We are sitting in Rosemary Hallgarten’s studio at The Barn, Westport, CT where she lives with her husband and two children. The original Hyde Barn was built in 1798. Rosemary worked with a local architect to come up with the plans for the conversion and the new addition. Now, at the end of completion, she has the matter of fact view of one who has lived with the constant flow of workers for the last year and a half: “Who knows when it will be done.” The outlook is hopeful –it’s mainly painters. As Rosemary shows me around, it seems that when the rugs are down and the furniture is placed it will be a showcase immediately wanting to be photographed.
One enters The Barn through a central silo structure where the two sides–old and new–come together. Inside, Rosemary had the concrete floor carved with her twig motif. Up the stairs and past her husband’s office and down a hallway, one finds her studio. It’s a large open room with light wood floors.
The studio is bright and open. The desks are simple. In one corner is a small desk for her assistant. Rosemary’s is on the other side: two long work tables neatly arranged with samples of fabric and rugs: some favorites and some new and some she is developing. There are also stacks of different colored Alpaca samples on the ground in a clear plastic bag that looks like they are ready to be distributed to clients or to one of the showrooms that represents her across the country.
Adjacent to Rosemary’s desk there is a low console table replete with mementos. Like a table of curiosities, they are items picked up from her travels: beads, bracelets a piece of pottery. There are photographs: one from an ad shoot for her Alpaca Double Pile rug, Crocodile: a pair of strappy high heels have been dropped on the rug and look as if Rosemary herself could walk in and slip them right on. There is also a photo of her mother’s former rug studio in Italy. It’s a dreamlike image–an almost fantasy structure in a rich textural landscape.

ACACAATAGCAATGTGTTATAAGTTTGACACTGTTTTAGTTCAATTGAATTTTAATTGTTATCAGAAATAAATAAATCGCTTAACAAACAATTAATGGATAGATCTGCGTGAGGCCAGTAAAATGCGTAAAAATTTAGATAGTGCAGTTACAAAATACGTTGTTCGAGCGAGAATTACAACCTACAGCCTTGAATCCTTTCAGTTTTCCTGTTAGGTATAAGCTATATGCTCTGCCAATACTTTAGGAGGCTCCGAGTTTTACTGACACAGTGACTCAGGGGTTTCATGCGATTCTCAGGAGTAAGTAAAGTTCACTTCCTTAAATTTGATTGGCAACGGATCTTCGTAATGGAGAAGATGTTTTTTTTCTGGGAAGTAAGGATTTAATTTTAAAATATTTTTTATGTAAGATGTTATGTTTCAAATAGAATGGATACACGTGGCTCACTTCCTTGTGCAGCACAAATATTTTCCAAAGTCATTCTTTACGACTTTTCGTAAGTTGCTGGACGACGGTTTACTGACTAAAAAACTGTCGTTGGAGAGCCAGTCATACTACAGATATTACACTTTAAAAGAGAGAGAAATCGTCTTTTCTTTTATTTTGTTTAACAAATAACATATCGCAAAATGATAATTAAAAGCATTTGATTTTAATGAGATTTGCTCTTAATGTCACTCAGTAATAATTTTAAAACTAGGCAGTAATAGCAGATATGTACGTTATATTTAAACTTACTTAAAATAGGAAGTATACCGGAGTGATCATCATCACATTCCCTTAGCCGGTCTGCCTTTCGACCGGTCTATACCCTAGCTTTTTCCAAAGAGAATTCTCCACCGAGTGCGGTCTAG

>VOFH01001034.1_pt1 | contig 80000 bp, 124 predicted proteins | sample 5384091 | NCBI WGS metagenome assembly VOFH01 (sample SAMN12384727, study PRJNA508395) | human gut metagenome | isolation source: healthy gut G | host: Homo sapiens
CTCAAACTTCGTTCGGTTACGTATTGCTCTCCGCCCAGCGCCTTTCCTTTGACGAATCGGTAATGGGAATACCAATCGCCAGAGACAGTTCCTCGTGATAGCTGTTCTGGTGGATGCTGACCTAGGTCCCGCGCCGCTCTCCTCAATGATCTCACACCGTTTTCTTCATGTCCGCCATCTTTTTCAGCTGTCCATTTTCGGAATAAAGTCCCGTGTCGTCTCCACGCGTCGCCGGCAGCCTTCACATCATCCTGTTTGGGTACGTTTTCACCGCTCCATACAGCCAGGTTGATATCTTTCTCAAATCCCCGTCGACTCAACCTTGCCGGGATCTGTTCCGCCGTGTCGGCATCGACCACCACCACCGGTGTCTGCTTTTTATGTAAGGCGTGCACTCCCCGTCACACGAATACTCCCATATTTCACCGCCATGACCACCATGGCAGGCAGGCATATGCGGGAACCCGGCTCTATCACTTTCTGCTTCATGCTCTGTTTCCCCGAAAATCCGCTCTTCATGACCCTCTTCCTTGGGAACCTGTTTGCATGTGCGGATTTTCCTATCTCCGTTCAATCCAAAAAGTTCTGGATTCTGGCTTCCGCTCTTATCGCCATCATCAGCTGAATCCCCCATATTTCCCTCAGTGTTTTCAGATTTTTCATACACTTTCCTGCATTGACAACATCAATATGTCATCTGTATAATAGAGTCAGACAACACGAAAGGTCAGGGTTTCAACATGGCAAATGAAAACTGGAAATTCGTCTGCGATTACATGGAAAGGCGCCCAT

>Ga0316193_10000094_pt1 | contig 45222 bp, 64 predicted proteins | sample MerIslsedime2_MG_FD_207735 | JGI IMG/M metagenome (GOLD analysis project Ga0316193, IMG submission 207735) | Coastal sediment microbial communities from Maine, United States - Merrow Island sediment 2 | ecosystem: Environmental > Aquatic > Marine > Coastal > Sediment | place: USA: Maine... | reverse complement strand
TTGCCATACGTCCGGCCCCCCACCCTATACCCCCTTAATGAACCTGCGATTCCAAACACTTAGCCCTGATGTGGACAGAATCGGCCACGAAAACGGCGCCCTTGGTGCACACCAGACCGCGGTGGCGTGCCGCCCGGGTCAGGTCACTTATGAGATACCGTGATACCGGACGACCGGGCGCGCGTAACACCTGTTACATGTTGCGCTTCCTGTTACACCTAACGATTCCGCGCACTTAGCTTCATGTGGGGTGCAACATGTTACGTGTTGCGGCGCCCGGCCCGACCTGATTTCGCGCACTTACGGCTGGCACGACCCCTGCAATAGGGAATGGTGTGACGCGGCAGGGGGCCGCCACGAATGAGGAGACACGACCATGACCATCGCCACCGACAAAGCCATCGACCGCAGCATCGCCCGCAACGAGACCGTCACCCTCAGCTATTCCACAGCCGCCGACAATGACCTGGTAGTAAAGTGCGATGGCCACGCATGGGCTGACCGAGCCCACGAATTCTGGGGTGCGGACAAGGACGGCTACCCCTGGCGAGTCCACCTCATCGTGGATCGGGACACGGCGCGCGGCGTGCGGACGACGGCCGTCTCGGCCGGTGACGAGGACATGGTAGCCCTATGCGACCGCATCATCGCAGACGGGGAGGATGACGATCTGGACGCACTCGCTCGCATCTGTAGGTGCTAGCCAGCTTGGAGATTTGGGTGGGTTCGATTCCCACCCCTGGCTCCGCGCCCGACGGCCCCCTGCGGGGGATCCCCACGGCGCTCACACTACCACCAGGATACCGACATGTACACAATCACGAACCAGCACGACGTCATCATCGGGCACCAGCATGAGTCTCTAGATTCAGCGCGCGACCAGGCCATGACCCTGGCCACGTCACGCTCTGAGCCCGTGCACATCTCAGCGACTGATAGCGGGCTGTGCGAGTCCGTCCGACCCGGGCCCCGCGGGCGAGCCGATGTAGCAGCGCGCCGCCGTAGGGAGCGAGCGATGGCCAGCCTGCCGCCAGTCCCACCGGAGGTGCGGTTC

Rosemary is drawn to color. Her house is full of muted tone on tones that are juxtaposed with bold saturated color. Her powder room is a brilliant reddish raspberry; in the play room (next to her husband’s full size squash court) a wall is a lovely yellow-green, and the kitchen, blue.
Back in her studio, I am lounged on a chaise–pedestal base contemporary Italian lime green–it looked highly uncomfortable at first but once in it, I don’t want to get up. I twirl around and look out the many windows and see the blues and greens and whites of the landscape.
“I’m reading My Life with Picasso, do you know it?” Rosemary asks. No, I shake my head. She tells me it was written by Francoise Gilot who was the mother of several of Picasso’s children. She must have been following him around with a notebook scribbling down everything he said. One thing he said was that the reason we are attracted to nature is because of all the layers of texture, which I think is true.
This is certainly seen in Rosemary’s work. Rosemary is attracted to a variety of textures and it shows in her work. Rugs from Brazil: woven raw silk, cotton, sisal, leather that contrast with the silky shine glamour of her suri fur pillows.